Learning about Processwork: A Radical Paradigm for working with Disturbance

What would it look like to be part of a society capable of studying itself and drawing from its issues increased awareness, wisdom, creativity and the seeds for positive social change? Searching for practical tools and ways of thinking to support me in exploring this question led me to the study of Process-oriented psychology, or Processwork, a radical method informed by a creative and embodied approach towards thinking about and working with problems and disturbances. My interest in Processwork emerged from a number of frustrating experiences I encountered in groups, organisations and institutions working towards social change, which guided me to ask, how to acknowledge our part in repeating the societal dynamics we criticise and how do we work with and learn from this?

Processwork is a multifaceted paradigm, simultaneously simple and complex, which can take both a day or a lifetime to grasp and put into practice. It is an evolving paradigm, borrowing from many different approaches and practices. Founded on a philosophy of process, and an understanding of continuous change as a fundamental property of the world, its practitioners are encouraged to develop and combine the approach with other methods and fields, should their process move them to do so. The approach itself has developed over time and is informed by Jungian psychology, physics, Taoism, Systems Theory and Shamanic practices.

Three main aspects originally drew me to the study of Processwork, relating to my interest in the idea that the personal and societal realms are inextricably interrelated and expressions of one another:

– Working with the disturbance

In Processwork, whatever we encounter or experience is understood as information that is part of a greater field and system of which we are a part and which simultaneously is part of us. What we encounter as disturbing indicates something about those qualities or ways of being with which we identify and those which we reject. If we are part of the field and the field is a part of us, we can assume that the disturbing quality is related to an aspect of ourselves that we are less familiar with, have negative preconceptions about, and/or which we disavow. Understanding all interactions within a system as parts of a process in which the system is ‘trying to know itself’, a process work-informed approach to a disturbance, such as a conflict within a group for example, will involve supporting increased awareness of the different roles, experiences and verbal and nonverbal signals attempting to find expression within that particular conflict dynamic.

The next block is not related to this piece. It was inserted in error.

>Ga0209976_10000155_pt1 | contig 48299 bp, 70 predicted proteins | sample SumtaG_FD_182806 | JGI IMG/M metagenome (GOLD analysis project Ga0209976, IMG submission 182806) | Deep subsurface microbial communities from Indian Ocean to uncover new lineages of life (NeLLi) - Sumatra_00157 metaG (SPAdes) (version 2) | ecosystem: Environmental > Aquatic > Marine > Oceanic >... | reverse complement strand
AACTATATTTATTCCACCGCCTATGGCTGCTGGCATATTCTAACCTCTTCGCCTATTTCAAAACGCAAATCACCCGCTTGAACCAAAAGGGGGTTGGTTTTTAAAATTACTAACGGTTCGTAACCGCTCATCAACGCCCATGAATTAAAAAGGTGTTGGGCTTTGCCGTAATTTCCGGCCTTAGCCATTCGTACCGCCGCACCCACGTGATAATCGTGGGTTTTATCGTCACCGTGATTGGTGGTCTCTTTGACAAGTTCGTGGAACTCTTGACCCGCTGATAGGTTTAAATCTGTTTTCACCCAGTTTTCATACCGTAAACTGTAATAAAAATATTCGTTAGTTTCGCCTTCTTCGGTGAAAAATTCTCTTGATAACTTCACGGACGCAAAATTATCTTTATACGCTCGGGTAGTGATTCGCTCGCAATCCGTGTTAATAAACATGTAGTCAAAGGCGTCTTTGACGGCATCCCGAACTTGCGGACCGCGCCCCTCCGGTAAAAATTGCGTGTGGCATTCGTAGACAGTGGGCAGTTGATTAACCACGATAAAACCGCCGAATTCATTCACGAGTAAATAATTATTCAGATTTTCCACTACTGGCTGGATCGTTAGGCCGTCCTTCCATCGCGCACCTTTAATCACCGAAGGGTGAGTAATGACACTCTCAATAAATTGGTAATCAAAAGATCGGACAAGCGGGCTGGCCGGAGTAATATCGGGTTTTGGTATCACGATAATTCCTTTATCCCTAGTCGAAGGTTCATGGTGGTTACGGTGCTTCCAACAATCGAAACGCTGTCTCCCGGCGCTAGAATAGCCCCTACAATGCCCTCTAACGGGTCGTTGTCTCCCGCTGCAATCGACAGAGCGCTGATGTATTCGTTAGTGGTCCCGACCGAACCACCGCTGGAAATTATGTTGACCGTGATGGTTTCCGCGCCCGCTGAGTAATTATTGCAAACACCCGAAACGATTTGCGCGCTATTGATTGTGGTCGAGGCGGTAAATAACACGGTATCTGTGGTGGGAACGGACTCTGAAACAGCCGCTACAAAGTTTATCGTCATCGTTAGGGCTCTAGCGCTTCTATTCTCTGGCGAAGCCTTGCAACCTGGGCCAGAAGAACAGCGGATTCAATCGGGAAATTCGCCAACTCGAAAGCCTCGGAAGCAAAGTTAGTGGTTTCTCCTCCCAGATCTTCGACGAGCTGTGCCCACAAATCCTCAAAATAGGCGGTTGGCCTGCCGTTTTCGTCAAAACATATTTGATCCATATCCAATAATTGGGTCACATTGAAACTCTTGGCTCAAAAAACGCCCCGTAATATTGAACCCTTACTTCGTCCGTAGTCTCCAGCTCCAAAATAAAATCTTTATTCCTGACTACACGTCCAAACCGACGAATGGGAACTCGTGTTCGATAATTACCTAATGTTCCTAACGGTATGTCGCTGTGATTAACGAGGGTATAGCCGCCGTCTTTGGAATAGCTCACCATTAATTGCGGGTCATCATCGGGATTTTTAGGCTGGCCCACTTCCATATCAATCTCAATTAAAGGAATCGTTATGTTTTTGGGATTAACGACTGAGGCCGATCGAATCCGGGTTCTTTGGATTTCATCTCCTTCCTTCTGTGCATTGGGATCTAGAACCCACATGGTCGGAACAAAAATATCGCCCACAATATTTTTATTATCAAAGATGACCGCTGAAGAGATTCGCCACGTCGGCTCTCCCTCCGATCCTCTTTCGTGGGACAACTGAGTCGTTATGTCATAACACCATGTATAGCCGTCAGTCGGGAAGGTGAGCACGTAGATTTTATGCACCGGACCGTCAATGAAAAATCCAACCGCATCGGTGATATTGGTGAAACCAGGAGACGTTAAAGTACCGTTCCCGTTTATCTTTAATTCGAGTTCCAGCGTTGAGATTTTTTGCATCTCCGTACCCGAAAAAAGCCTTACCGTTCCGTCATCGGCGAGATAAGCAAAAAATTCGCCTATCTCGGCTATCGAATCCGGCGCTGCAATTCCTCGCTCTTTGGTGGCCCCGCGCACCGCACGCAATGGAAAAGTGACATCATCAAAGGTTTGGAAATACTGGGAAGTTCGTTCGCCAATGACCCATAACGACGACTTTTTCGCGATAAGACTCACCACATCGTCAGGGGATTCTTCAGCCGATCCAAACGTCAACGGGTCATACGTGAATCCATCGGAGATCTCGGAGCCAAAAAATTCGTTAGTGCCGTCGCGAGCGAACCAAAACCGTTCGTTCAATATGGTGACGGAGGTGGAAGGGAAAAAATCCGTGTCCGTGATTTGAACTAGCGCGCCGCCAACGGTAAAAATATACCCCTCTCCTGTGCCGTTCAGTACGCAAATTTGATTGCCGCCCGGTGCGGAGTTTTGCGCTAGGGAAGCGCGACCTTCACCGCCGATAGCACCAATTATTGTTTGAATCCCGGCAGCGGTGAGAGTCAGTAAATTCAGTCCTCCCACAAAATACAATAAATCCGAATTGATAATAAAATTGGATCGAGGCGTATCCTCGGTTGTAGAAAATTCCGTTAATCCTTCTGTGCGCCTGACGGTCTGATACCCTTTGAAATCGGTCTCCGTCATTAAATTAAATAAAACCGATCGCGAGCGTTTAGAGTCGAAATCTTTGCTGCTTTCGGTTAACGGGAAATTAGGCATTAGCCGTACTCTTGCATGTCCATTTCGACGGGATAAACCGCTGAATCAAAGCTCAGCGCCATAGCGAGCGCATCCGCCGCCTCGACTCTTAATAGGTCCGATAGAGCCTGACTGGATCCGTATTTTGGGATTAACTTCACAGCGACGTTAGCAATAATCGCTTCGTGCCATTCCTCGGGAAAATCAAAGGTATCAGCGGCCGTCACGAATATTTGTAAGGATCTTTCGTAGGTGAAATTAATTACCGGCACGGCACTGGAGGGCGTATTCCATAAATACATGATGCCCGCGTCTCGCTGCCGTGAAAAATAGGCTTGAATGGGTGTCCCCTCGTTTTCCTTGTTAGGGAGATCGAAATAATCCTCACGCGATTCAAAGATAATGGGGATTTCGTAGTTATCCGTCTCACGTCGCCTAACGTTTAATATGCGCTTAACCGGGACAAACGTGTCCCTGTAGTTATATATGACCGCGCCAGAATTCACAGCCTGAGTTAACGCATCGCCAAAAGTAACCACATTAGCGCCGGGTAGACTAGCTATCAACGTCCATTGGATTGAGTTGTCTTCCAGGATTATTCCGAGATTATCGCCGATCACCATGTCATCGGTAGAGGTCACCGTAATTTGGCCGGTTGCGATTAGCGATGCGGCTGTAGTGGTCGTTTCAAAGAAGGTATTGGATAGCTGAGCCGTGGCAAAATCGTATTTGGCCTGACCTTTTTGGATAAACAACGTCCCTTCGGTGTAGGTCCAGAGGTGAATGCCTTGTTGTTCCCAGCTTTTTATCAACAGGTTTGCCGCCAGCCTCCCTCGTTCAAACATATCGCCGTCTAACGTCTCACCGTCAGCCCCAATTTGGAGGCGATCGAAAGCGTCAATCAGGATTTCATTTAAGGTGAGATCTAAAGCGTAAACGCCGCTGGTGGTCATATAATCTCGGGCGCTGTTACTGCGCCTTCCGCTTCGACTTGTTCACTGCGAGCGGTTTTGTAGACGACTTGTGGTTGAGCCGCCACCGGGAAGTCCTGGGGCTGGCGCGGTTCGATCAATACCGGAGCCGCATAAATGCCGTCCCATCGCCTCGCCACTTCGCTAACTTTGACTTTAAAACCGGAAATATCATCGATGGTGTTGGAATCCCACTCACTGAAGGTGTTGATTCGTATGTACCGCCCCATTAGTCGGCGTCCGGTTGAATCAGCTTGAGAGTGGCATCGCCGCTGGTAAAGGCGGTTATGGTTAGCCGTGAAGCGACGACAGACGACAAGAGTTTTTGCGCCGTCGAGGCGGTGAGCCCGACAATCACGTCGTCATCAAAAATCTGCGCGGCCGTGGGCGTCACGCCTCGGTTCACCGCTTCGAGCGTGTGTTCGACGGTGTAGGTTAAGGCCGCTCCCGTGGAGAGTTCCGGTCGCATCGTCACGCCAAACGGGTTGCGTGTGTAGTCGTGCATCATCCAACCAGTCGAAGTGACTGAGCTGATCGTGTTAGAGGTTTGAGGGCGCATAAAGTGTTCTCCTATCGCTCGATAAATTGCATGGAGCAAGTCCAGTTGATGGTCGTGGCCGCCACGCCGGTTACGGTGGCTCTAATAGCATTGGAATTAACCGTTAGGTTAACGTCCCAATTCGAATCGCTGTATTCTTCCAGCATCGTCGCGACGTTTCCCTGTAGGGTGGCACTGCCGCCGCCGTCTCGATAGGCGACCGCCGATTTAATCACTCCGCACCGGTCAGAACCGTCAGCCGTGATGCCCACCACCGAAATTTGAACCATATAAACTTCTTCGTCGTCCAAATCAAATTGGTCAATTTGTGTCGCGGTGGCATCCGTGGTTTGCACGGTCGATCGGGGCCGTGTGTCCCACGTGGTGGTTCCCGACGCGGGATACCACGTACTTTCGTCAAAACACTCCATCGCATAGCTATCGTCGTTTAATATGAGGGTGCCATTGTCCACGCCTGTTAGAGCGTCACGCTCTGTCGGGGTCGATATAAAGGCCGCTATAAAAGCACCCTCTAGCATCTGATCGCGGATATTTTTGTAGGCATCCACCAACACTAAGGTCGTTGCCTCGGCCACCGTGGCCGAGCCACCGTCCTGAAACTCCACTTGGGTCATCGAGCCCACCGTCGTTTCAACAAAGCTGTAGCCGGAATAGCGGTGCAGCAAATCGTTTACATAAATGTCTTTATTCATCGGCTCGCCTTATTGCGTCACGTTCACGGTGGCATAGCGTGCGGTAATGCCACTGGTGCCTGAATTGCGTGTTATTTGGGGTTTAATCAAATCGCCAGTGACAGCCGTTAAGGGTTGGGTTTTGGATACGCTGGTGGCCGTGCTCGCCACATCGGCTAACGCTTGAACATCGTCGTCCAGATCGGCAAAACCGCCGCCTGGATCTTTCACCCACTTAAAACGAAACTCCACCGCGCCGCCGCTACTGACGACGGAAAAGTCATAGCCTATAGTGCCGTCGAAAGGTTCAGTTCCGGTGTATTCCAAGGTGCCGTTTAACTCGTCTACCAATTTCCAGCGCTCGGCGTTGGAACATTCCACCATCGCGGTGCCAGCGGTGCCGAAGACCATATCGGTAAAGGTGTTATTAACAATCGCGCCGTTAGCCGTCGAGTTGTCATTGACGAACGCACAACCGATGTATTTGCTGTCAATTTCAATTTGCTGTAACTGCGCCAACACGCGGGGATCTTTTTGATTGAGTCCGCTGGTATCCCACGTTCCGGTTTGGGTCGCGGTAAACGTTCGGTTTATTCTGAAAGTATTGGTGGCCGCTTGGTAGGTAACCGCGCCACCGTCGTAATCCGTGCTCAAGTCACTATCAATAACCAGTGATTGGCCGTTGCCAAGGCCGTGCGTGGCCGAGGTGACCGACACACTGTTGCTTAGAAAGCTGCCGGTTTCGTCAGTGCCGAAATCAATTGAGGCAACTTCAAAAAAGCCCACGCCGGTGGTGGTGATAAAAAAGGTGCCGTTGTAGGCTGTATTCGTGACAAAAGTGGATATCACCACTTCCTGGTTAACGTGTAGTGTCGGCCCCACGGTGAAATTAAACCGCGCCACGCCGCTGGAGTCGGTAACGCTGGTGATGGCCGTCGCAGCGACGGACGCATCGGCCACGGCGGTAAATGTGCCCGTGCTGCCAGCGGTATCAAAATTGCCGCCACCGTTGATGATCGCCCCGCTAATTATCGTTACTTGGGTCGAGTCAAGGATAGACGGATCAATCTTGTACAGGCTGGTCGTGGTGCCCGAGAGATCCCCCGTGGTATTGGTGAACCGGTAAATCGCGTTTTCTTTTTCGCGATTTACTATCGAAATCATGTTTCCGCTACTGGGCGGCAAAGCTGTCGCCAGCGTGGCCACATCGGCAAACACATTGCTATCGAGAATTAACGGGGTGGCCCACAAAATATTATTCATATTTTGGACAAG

Rather than trying to suppress or fix the disturbing quality, an attitude of curiosity informs the process of unfolding different aspects of the disturbance: What are the specific experiential qualities of the disturbance? What are the beliefs and preconceptions held by a group or individual in relation to the disturbance? What are the roles and positions inherent to the disturbance and how and why might they be reacting towards one another? How are societal and historical narratives, also part of the system, influencing the experience of those involved?

Fundamental to a Processwork attitude towards disturbance is that it is understood as inherently creative and indicative of its own solution. A disturbance, such as in the case of conflict, contains vital information that is relevant to a system’s process of change. What interests me in particular about this way of thinking is that it implies that important information is contained in what we usually understand as a problem, opening up a radically different way of relating to and working with disturbing things that we might conventionally wish to eradicate. This does not imply seeking out conflict, or having to compromise or settle for unacceptable behaviours. It suggests that when disturbances arise, refraining from assuming we know all there is to know and keeping an open and exploratory mind can support a deeper awareness and appreciation of the intricacies of the disturbance, leading to different ways of interacting with it.

– Working with the felt sense